It is an age-old axiom that the cream rises to the top. The San Jose Sharks may have already skimmed that cream entering the final two weeks before the 2014-15 NHL season based on the roster split described by CSN Bay Area Insider Kevin Kurz Wednesday, Sept. 24.
The pictured young Sharks all earned opportunities of various nature summed in the captions but examined further below. While it would be irresponsible to reject head coach Todd McLellan’s warning not to read too much into the split, players have little time left to make an impression and that gives the ones who get the first opportunities the inside track.
Taylor Fedun was used as one of the examples to support McLellan’s cautionary tale. After calling the off-season signing one of the better defensemen in the loss to the Vancouver Canucks Tuesday, the coach said “he was in the smaller group…so he could get more reps and get used to the language and we could work more hands on with him than with the big group.”
Obviously the San Jose coaching staff sees enough in Fedun early in camp and in one preseason game to not only believe a little extra work could make him an asset, but feel compelled to mention him. That means he is among those getting an early opportunity. While that may also explain potential rookie Mirco Mueller and recent trade acquisition Tye McGinn being on the smaller split, one cannot assume that since they were not mentioned by McLellan.
The opportunities for prospects Nikolay Goldobin and Barclay Goodrow are hard to deny. They were the only two Sharks to score in either game that the team does not owe over $17 million to over the next three or more seasons.
Goodrow took the place of Tomas Hertl on Joe Thornton’s wing opposite Joe Pavelski. Patrick Marleau slid over to take the place of a banged-up Logan Couture—who Kurz reported Wednesday is now fine—and Goldobin took his wing opposite Matt Nieto. Neither of those spots are going to be available, but both prospects are being afforded a great opportunity to show their ability alongside elite forwards.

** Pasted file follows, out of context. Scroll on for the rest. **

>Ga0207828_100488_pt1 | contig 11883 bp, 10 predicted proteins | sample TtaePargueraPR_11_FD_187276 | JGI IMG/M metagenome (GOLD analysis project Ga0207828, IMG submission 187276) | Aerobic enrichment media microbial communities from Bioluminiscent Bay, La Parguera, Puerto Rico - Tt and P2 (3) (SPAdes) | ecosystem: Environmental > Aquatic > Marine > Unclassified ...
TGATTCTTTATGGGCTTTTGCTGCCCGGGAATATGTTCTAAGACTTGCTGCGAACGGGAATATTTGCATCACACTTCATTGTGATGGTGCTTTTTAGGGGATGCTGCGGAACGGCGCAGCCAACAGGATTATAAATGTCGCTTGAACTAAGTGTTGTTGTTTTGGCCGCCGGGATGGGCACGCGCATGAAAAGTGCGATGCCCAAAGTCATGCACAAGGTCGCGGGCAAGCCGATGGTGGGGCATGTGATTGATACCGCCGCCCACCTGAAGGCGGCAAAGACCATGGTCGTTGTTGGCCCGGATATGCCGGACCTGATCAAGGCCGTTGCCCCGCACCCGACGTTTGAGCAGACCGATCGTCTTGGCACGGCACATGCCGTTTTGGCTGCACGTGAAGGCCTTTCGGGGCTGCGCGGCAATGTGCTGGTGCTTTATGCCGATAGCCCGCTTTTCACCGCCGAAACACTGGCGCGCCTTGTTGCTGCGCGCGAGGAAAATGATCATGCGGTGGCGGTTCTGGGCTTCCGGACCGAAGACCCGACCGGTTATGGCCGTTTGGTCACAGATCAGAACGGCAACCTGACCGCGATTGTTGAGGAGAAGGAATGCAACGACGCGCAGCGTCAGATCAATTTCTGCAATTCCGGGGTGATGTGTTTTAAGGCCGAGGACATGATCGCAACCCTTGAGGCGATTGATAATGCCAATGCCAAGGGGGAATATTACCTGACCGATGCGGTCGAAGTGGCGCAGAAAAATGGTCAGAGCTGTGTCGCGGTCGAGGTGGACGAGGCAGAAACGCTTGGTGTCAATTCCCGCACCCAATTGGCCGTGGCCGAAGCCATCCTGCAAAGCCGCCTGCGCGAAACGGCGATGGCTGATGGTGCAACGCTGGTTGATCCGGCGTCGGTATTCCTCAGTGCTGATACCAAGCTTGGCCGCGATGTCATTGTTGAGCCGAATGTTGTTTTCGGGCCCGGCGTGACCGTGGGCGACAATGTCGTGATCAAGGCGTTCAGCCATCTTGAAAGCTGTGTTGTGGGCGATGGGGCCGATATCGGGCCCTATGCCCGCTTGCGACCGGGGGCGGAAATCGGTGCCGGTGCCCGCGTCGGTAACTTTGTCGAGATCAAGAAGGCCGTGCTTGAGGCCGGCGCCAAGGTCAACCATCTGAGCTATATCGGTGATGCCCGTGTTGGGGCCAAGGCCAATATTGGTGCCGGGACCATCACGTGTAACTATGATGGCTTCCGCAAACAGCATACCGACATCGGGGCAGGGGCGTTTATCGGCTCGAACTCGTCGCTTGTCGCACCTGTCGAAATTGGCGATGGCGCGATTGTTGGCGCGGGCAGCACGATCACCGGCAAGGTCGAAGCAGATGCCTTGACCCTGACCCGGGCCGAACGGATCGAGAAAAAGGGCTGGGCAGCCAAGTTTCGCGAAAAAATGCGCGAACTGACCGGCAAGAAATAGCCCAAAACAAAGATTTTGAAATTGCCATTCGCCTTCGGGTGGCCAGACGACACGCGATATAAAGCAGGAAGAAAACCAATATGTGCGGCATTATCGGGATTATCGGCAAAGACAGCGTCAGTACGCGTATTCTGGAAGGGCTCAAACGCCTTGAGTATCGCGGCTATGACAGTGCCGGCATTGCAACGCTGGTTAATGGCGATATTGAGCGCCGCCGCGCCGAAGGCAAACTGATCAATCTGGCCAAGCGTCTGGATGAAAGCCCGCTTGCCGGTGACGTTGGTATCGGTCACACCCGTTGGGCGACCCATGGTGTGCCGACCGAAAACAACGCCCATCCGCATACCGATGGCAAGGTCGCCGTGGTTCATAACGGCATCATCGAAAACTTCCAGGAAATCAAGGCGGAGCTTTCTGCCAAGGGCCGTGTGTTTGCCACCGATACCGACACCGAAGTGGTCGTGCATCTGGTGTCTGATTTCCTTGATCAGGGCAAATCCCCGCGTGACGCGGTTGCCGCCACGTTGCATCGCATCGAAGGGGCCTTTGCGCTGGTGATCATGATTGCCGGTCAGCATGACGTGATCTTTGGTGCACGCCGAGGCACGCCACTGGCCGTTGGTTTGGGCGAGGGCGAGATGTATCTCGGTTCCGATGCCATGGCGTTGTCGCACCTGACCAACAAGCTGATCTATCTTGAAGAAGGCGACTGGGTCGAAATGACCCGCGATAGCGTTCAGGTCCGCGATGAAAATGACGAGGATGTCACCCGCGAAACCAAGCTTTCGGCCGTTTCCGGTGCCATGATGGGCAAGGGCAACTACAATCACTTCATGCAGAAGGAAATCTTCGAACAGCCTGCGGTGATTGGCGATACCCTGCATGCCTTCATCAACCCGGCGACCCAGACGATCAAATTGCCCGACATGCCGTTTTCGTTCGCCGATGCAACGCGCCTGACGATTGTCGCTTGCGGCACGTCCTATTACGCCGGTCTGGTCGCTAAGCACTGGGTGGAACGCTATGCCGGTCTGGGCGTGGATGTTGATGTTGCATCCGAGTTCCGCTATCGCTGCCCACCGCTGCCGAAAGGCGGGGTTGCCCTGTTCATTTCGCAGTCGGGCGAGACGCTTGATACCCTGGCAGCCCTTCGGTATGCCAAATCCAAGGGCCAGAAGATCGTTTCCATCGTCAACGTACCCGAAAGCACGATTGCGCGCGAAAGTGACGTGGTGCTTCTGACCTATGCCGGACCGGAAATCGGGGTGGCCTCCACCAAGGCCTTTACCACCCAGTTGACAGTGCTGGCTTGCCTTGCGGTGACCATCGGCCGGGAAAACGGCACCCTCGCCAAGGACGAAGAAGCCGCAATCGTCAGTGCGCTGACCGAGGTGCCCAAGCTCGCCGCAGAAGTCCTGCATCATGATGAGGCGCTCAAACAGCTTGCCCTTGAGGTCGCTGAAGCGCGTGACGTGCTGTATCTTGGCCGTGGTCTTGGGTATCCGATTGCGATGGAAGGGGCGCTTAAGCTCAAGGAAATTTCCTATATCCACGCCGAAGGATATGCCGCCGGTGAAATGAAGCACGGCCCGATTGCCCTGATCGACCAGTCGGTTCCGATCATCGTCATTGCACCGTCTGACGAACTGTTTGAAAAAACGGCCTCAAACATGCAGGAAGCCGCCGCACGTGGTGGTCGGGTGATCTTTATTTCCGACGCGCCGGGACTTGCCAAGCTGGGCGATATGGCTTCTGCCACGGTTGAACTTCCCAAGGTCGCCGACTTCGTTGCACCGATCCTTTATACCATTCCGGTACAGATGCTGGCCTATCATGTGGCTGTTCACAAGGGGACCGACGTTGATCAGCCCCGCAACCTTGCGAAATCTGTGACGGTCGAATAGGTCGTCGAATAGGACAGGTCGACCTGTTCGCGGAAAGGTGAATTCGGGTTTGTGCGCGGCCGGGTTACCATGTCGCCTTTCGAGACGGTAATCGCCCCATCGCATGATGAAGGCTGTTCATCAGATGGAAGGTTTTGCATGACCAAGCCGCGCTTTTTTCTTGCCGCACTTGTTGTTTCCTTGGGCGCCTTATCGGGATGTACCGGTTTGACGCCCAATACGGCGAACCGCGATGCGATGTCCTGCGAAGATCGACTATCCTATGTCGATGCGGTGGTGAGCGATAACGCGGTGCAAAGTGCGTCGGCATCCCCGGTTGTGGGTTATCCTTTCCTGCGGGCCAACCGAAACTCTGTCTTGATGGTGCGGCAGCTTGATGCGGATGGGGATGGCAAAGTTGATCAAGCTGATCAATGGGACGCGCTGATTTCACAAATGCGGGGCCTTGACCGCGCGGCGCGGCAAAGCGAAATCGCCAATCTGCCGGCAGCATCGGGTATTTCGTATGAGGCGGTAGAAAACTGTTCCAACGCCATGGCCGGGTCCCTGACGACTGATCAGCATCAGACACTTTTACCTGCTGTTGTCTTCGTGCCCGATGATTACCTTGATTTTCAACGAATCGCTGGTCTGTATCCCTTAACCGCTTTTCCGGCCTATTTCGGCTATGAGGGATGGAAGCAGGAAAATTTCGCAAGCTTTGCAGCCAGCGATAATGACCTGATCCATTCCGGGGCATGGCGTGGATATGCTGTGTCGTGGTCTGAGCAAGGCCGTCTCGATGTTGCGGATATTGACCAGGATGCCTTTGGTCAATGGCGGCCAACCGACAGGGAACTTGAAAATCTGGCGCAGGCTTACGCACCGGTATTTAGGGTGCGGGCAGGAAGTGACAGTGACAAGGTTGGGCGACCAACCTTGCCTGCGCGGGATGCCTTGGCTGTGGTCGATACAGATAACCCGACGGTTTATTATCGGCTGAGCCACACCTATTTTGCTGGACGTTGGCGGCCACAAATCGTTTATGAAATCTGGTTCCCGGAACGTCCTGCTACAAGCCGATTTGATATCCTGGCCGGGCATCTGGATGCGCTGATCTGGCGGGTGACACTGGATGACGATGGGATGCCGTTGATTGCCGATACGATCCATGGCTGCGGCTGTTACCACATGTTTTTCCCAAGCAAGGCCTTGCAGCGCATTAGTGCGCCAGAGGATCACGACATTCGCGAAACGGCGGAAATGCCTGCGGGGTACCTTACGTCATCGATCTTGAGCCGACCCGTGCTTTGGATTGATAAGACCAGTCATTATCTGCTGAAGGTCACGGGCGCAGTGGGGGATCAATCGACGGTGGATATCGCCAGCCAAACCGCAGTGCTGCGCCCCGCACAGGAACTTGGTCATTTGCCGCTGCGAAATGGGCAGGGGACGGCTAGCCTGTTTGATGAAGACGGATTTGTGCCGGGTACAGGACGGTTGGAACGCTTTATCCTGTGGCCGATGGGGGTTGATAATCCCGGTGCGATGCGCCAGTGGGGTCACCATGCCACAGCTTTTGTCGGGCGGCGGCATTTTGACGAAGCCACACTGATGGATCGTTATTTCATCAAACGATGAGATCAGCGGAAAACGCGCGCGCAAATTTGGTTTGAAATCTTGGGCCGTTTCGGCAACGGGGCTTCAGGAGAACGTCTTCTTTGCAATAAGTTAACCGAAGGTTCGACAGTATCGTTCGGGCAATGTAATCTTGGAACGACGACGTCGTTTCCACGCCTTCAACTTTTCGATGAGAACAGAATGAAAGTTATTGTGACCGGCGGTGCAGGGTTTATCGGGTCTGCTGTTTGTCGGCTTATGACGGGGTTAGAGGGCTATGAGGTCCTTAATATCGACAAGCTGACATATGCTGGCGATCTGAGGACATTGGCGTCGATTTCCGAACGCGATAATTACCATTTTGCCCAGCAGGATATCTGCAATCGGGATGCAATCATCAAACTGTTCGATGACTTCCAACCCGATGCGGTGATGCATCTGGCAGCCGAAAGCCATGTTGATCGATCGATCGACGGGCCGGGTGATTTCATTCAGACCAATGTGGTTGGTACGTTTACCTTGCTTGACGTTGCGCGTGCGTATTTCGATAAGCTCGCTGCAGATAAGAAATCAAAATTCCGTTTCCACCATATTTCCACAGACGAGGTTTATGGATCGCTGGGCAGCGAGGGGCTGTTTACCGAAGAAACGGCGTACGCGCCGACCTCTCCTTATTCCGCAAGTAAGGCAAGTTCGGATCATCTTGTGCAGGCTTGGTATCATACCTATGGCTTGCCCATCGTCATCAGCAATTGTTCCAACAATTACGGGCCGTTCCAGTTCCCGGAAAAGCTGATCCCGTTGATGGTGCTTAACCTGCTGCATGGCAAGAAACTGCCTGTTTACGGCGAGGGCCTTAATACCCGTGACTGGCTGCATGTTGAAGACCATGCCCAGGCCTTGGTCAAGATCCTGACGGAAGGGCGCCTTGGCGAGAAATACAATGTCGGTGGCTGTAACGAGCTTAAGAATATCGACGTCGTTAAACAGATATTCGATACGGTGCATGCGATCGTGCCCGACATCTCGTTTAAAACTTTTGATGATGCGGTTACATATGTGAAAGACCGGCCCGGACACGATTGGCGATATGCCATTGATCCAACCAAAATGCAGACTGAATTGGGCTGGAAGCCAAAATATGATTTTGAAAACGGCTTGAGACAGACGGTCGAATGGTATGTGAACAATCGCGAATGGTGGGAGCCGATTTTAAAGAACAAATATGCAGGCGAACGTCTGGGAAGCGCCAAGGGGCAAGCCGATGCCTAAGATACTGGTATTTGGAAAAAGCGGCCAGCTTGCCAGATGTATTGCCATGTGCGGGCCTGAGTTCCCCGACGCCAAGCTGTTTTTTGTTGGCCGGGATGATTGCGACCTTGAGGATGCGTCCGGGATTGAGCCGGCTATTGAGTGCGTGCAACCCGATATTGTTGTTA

Eriah Hayes, Chris Tierney, Matt Tennyson and Taylor Doherty were the other prospects to be put with the group that includes almost every player to take part in the 2014 Stanley Cup playoffs. While their placement in that group by itself might be meaningless, taken in context of the rest of camp there may be some positives.
Kurz mentioned Tierney standing out in his live chat before the game Tuesday, and he has already been a junior hockey standout with the London Knights: 70 goals and 114 assists over his last 165 OHL games, including 38 points in 30 playoff games. McLellan even mentioned him as a possibility to take over the third-line pivot to Curtis Pashelka of the San Jose Mercury News.
McLellan also mentioned Freddie Hamilton who started camp in that position as well as Melker Karlsson and Travis Oleksuk among prospects. Veterans Adam Burish or Andrew Desjardins were also mentioned as possibilities.
In reality, Karlsson and Oleksuk have probably not done enough to believe their mention on a list of eight possible checking-line centers means they have an inside track. Hamilton has at least been extremely successful in the AHL, been to the NHL and has the advantage of starting training camp in that third-line role.
The same can almost be said of Hayes, though his role was much less significant in the AHL. Adding that context to his placement with what was more the NHL roster does suggest he will get a long look. The same probably goes for Tennyson (four NHL games in 2013) and Doherty (the top blue-line prospect in San Jose’s system the last two seasons).
At the very least, working with other NHL talent should help McLellan see what they would do if the Sharks were forced to go to them. Even a minimal or temporary advantage is huge with so many prospects to evaluate in so short a time.